“We are really struggling and the whole village needs revamping. We have all these new houses, but no facilities to go with them.

“When I was young, I remember the village having 28-plus shops. Now, they are virtually non-existent.”

Cllr Warren Coleman represents a Wrexham community, Cefn, which has seen huge job losses in recent months with the closure of the Flexsys and Air Products factories.

He believes the biggest problem lies with the fact that new businesses in Wrexham have been encouraged to open in the town centre, depriving urban villages of new developments.

Cllr Coleman claimed a new Tesco supermarket development on the Plas Kynaston site would reverse the decline.

He said: “There’s a big reason for the change. The county council’s successful development of the town centre has sucked all the life out of our urban villages.

“In fairness to the council they have been successful but it is depriving the urban villages.

“I hope the supermarket development will be the springboard. It brings success to the village and we are very, very lucky we have this development.

“There was a time in village life where you could get anything, from chiropodists to cakemakers.”

But Cllr Paul Rogers of Brymbo said replacing lost jobs was a difficult task.

Brymbo Steelworks closed in 1990 and Cllr Rogers said his village was still feeling the effects two decades on.

He said: “In the last 20 years a lot of businesses are closing as a result of the steelworks closing. I think it is fair to say since it shut very few jobs have been created and they won’t be unless there is significant investment.”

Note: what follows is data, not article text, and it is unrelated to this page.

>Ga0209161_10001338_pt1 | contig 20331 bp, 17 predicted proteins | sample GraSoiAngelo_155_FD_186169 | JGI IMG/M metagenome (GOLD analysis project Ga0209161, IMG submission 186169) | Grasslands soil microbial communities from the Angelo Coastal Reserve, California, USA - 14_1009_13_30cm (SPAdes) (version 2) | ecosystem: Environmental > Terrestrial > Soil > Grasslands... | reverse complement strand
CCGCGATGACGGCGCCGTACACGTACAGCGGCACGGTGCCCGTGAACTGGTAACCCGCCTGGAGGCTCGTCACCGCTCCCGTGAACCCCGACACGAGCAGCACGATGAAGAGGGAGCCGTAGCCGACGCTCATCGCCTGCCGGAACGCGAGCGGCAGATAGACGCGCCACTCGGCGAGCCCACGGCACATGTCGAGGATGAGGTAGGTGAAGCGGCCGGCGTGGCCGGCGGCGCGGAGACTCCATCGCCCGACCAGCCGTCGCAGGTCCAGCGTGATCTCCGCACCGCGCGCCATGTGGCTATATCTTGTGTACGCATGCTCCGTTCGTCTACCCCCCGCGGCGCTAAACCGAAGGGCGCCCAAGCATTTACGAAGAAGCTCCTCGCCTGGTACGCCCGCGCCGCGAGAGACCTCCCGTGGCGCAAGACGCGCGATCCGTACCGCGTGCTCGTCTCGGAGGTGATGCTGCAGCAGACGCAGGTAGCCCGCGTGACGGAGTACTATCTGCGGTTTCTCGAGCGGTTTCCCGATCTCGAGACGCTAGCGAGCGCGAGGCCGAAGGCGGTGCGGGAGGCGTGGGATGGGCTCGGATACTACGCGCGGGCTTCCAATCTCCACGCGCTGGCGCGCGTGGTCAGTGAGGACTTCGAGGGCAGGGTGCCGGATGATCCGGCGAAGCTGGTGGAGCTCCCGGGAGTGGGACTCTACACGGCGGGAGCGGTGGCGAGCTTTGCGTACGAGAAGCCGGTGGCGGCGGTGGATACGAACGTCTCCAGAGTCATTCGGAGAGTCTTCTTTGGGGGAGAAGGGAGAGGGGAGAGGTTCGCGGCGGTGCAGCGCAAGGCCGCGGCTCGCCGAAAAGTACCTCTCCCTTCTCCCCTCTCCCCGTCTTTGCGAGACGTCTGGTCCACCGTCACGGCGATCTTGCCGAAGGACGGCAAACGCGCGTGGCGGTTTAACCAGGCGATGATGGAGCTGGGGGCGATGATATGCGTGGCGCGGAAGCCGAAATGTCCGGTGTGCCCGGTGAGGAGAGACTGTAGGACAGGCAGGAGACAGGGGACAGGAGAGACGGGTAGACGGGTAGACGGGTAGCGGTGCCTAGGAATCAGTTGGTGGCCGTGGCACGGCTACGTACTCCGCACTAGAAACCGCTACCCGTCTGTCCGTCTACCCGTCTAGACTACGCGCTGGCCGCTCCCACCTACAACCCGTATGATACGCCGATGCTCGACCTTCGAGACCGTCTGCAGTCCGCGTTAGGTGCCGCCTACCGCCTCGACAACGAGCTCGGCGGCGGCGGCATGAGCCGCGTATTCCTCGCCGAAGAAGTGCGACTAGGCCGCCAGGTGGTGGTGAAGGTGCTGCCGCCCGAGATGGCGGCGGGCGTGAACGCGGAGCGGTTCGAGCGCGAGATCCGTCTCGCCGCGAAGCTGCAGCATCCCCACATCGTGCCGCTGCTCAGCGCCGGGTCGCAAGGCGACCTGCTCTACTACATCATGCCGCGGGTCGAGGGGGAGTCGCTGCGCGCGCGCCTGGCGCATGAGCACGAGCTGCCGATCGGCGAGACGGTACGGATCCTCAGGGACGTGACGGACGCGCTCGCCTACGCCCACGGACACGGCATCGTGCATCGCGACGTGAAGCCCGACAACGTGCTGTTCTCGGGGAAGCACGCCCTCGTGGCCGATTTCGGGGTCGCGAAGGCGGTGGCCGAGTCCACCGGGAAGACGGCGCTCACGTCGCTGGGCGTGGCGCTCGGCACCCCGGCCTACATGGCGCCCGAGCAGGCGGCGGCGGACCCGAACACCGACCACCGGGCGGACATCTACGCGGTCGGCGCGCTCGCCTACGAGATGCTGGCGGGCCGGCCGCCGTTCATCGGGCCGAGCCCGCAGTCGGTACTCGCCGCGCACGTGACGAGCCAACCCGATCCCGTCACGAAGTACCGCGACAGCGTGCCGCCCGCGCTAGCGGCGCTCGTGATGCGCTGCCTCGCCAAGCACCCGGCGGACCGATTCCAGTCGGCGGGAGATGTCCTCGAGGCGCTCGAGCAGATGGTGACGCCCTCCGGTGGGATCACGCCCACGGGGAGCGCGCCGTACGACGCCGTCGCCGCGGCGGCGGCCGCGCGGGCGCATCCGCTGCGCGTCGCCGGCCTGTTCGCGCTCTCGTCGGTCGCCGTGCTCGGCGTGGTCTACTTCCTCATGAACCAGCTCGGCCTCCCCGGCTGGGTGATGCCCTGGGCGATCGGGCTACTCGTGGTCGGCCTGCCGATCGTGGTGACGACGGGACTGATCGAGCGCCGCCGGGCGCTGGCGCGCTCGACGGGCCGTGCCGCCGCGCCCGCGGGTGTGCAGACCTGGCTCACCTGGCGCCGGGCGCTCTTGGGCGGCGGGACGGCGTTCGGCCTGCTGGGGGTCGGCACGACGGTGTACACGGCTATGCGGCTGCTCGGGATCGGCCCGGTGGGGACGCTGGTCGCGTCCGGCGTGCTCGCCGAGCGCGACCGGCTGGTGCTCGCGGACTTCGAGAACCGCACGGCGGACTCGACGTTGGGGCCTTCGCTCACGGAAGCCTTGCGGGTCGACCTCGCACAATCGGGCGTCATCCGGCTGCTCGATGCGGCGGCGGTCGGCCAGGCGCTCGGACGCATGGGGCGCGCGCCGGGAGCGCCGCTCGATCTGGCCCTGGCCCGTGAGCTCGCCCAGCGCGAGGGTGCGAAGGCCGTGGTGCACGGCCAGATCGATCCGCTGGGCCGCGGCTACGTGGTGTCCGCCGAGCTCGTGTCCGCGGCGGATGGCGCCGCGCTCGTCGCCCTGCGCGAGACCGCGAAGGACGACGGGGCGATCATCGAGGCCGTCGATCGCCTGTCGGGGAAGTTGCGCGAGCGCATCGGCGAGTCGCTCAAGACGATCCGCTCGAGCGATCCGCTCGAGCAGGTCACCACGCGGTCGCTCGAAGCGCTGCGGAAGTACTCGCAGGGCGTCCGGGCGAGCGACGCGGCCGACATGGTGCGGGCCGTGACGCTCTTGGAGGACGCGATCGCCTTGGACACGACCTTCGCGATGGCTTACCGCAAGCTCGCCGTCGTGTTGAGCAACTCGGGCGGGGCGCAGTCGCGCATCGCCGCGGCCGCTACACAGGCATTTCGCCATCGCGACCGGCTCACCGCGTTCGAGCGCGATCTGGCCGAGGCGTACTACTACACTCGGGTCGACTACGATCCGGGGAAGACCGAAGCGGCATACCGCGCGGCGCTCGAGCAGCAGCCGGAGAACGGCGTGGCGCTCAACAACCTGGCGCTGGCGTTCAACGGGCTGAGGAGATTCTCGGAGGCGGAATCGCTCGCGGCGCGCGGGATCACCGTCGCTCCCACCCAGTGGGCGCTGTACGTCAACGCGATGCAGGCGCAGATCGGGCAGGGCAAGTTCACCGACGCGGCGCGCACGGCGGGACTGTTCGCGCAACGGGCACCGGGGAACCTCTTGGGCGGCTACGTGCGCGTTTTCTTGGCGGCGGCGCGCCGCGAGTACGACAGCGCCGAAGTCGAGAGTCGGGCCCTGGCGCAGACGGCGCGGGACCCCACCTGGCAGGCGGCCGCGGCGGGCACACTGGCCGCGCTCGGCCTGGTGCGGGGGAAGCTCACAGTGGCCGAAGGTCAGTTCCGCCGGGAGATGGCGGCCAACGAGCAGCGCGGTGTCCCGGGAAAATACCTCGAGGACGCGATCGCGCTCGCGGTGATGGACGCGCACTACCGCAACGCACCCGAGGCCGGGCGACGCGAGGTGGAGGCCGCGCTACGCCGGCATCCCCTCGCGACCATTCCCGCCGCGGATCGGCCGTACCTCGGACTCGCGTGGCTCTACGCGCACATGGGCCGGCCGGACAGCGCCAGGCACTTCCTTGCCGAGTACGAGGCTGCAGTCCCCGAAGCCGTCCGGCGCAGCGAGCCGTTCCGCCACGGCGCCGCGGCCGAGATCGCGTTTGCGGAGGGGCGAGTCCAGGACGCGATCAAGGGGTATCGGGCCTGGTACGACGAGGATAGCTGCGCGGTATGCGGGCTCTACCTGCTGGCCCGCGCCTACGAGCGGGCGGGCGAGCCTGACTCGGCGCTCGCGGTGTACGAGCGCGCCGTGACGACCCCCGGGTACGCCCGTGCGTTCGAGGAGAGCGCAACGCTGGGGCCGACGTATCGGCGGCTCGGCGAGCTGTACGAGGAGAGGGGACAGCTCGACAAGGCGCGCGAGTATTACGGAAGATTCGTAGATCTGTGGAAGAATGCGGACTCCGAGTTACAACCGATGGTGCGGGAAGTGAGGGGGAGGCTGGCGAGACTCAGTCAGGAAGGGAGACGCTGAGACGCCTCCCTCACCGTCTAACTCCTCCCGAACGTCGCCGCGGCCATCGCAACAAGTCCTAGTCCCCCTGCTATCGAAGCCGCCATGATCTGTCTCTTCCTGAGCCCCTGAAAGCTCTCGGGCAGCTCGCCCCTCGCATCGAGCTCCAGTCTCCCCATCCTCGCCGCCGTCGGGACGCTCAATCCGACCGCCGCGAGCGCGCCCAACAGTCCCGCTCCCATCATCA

Broughton councillor David McFarlane said a review of electoral arrangements by the Boundary Commission, which could see towns and villages forced together, has exacerbated problems.

He added: “Each and every village in Wales is losing its identity. They just seem to be steamrollered without any regard for the residents who live in them.

“Their identities are becoming diluted and I think it is an issue at the forefront of people’s minds.

“I’m going to be contacting residents over the next few weeks to ask them what they think but in my opinion there is a huge sense of apathy across Wales.”

Cllr Stella Jones of Caergwrle said keeping a close eye on building works on the outskirts of the region’s villages is the key to preserving them.

She added: “Our villages are in danger of losing their identity and we have to be very careful with any building that is allowed on the fringe of rural villages, as this will erode it even further.

“When the new medical centre is built in Hope, it is the intention that Caergwrle’s clinic and pharmacy will be taken inside its operations.

“But I have suggested that the use of them be monitored in Caergwrle for three years before they are taken away.

“If most patients transfer to Hope, then that’s fine, but if the facilities in our village are still being used, taking them away would be a big blow for the community.

“The Welsh Assembly and local councils should be working together to encourage and help rural businesses. It is important that people remember to use their local services or they will inevitably lose them.”